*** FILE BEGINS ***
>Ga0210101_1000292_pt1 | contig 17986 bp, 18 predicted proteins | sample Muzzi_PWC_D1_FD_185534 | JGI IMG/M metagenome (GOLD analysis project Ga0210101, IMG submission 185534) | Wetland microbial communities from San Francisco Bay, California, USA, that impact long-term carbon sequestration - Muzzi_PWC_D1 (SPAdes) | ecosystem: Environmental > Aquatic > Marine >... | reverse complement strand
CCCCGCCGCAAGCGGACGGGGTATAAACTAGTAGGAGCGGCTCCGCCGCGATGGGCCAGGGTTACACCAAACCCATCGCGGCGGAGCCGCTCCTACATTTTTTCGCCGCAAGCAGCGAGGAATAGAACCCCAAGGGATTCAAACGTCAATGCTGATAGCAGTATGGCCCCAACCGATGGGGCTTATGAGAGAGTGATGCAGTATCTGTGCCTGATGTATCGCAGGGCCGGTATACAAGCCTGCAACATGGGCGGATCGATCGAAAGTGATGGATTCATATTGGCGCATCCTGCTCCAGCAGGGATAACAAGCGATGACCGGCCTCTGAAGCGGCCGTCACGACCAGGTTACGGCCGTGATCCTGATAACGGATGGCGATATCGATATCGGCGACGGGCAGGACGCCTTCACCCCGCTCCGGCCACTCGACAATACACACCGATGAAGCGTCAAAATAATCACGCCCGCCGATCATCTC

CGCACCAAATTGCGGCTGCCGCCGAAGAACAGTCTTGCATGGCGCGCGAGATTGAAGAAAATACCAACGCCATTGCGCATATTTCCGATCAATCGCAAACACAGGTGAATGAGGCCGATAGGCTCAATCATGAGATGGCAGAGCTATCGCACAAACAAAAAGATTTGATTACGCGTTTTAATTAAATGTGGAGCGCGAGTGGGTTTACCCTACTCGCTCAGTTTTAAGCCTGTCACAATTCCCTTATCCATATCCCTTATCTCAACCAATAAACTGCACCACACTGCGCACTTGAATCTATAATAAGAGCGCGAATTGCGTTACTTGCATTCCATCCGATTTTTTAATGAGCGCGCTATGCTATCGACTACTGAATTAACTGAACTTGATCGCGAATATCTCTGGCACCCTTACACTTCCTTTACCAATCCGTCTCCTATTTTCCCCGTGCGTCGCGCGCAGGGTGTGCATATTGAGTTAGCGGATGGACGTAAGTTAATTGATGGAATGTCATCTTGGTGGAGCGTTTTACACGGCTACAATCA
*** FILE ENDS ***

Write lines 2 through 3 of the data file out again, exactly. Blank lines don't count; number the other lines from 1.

CCCCGCCGCAAGCGGACGGGGTATAAACTAGTAGGAGCGGCTCCGCCGCGATGGGCCAGGGTTACACCAAACCCATCGCGGCGGAGCCGCTCCTACATTTTTTCGCCGCAAGCAGCGAGGAATAGAACCCCAAGGGATTCAAACGTCAATGCTGATAGCAGTATGGCCCCAACCGATGGGGCTTATGAGAGAGTGATGCAGTATCTGTGCCTGATGTATCGCAGGGCCGGTATACAAGCCTGCAACATGGGCGGATCGATCGAAAGTGATGGATTCATATTGGCGCATCCTGCTCCAGCAGGGATAACAAGCGATGACCGGCCTCTGAAGCGGCCGTCACGACCAGGTTACGGCCGTGATCCTGATAACGGATGGCGATATCGATATCGGCGACGGGCAGGACGCCTTCACCCCGCTCCGGCCACTCGACAATACACACCGATGAAGCGTCAAAATAATCACGCCCGCCGATCATCTC

CGCACCAAATTGCGGCTGCCGCCGAAGAACAGTCTTGCATGGCGCGCGAGATTGAAGAAAATACCAACGCCATTGCGCATATTTCCGATCAATCGCAAACACAGGTGAATGAGGCCGATAGGCTCAATCATGAGATGGCAGAGCTATCGCACAAACAAAAAGATTTGATTACGCGTTTTAATTAAATGTGGAGCGCGAGTGGGTTTACCCTACTCGCTCAGTTTTAAGCCTGTCACAATTCCCTTATCCATATCCCTTATCTCAACCAATAAACTGCACCACACTGCGCACTTGAATCTATAATAAGAGCGCGAATTGCGTTACTTGCATTCCATCCGATTTTTTAATGAGCGCGCTATGCTATCGACTACTGAATTAACTGAACTTGATCGCGAATATCTCTGGCACCCTTACACTTCCTTTACCAATCCGTCTCCTATTTTCCCCGTGCGTCGCGCGCAGGGTGTGCATATTGAGTTAGCGGATGGACGTAAGTTAATTGATGGAATGTCATCTTGGTGGAGCGTTTTACACGGCTACAATCA